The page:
Launched in November last year, the new model features a jacked-up chassis-mounted body, twin rear wheels and a stonking 3.0-litre turbodiesel powerplant offering 156bhp and 258lb-ft of torque. Putting it bluntly, this vehicle is an animal.
But now here’s the twist – despite its muscle-bound proportions (and its £25,695 ex-VAT pricetag), this van only has a payload of 897kg, whereas for just over £20,000, you can buy a front wheel drive medium wheelbase model which will carry 1,621kg.
So just who is going to stump up the cash for such a van?
Renault bosses believe that it will be bought by firms in the construction industry which need a van that can cope with rough surfaces. And of course, the chassis means the Master will make a mighty meaty dropside truck.
The other point to note about this van is that while its less muscle-bound brothers can also be found bearing Nissan Interstar and Vauxhall Movano badges, this one is pure Renault.
On the outside, there is no mistaking that this van is a bit special. It stands higher than most others and comes with side steps to help occupants climb aboard.
The bottom part of the van is completely swathed in plastic guards (top marks there, Renault) and at the rear is a massively engineered step which will prove a nasty surprise for any car driver who happens to accidently run into the back of it.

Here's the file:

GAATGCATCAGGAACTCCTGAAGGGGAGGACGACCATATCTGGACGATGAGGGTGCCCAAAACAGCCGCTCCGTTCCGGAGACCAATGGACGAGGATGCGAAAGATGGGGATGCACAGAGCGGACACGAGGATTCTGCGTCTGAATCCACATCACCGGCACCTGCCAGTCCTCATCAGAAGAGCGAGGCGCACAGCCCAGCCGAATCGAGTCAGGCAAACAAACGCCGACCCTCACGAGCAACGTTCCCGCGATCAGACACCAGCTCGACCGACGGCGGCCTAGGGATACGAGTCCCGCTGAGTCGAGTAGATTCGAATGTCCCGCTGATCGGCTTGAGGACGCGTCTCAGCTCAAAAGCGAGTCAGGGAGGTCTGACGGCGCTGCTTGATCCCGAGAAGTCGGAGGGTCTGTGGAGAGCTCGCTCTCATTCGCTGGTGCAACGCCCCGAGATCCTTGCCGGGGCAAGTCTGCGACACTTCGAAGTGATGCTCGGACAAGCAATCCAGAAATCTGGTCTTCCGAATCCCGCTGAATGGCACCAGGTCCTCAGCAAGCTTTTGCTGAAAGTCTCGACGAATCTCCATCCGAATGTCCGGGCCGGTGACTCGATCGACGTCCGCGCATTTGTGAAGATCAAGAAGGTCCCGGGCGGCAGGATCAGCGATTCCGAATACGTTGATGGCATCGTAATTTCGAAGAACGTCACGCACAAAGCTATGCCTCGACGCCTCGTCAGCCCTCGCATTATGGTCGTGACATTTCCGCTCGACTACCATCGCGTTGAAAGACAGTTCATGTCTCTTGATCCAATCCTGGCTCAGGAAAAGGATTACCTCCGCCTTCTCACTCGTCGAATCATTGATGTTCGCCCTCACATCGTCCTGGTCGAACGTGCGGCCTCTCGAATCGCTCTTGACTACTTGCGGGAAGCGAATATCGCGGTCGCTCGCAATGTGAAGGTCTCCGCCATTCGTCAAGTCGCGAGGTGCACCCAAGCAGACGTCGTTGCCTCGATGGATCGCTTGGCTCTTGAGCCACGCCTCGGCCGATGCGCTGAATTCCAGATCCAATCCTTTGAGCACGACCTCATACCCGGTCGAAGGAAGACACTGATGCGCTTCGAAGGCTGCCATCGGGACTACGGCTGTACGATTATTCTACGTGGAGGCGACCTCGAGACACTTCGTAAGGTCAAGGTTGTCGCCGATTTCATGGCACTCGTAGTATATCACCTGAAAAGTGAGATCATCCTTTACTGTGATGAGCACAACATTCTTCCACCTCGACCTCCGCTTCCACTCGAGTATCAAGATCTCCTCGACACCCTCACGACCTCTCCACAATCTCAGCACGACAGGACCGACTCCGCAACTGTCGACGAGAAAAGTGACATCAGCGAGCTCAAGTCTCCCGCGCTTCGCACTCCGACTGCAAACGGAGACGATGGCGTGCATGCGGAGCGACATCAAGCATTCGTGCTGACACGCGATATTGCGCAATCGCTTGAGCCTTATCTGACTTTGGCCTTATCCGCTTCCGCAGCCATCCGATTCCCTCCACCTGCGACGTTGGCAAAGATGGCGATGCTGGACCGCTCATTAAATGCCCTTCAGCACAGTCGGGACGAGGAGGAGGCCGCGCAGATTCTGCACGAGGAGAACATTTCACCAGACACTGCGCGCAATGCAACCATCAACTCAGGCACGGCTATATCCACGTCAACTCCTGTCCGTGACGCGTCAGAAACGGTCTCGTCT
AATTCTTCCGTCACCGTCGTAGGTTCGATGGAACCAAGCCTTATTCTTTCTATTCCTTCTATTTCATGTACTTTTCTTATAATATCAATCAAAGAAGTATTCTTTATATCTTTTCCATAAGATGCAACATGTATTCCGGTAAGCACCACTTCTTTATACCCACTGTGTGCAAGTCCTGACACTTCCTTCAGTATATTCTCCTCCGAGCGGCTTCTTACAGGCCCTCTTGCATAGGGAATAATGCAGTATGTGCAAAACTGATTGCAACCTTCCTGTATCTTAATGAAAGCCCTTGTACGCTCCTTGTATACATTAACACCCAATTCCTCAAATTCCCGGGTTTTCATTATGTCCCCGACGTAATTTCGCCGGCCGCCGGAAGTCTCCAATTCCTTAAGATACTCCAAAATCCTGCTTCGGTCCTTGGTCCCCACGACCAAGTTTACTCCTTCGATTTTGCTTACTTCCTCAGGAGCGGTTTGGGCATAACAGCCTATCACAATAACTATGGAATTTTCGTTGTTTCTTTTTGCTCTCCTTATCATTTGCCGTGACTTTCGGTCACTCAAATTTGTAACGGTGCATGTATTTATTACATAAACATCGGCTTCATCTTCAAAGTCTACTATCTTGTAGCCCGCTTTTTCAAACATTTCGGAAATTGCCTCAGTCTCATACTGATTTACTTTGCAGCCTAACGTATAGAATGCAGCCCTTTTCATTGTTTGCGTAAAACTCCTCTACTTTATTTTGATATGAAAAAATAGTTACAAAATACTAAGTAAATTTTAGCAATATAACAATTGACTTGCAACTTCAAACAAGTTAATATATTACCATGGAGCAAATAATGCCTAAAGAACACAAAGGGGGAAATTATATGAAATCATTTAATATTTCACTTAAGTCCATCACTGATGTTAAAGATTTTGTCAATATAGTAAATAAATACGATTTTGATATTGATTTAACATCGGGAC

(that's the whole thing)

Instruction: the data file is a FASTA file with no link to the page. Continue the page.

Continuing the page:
The cab is much the same as with other Master models – the driver’s seat is firm and supportive and standard specification includes a radio/CD player and ABS brakes but –
surprise, surprise – driver and passenger
airbags are a paid-for option at £440 ex-VAT (no points here, I fear).
Other options that might be worth considering include air conditioning at £650 and a reversing buzzer at £120.
Our test vehicle featured a full bulkhead and it severely restricted the amount of legroom. As a lanky specimen of 6ft 3in, I only just fitted in behind the wheel.
In the rear, the Master boasts a reasonable load volume of 14 cubic metres, but it might be easy to overload this model, bearing in mind its diminutive payload.
Our van is the most powerful you can get in rear wheel drive format. There is also a 115bhp version available, along with two double-cab versions and two chassis cabs with similar power outputs.
On the road, the Master towers above most vans of this size and feels more truck than light van.
The power steering is weighted just right but the dash-mounted gearstick on our test model proved quite nasty and notchy.
Maybe it will improve over time – the vehicle did, after all, have fewer than 2,000 miles on the clock.
The gearing is quite low too – first will only be needed on a rough building site with a full load on board. The van will happily pull away in second and will glide along nicely in fifth at quite low speeds.
WHILE I enjoyed my week with this beast tremendously, I’d have to question how many fleets will feel it worthwhile coughing up the thick end of 26 grand for a van with such a small payload. But as long as it suits the fleet purpose, this Master is one stonking van.
Gross vehicle weight (kg): 3,500
Payload (kg): 897
Load volume (cu m): 14
Max power (bhp): 156
Max torque (lb ft): 258
Price (£ ex-VAT): 25,695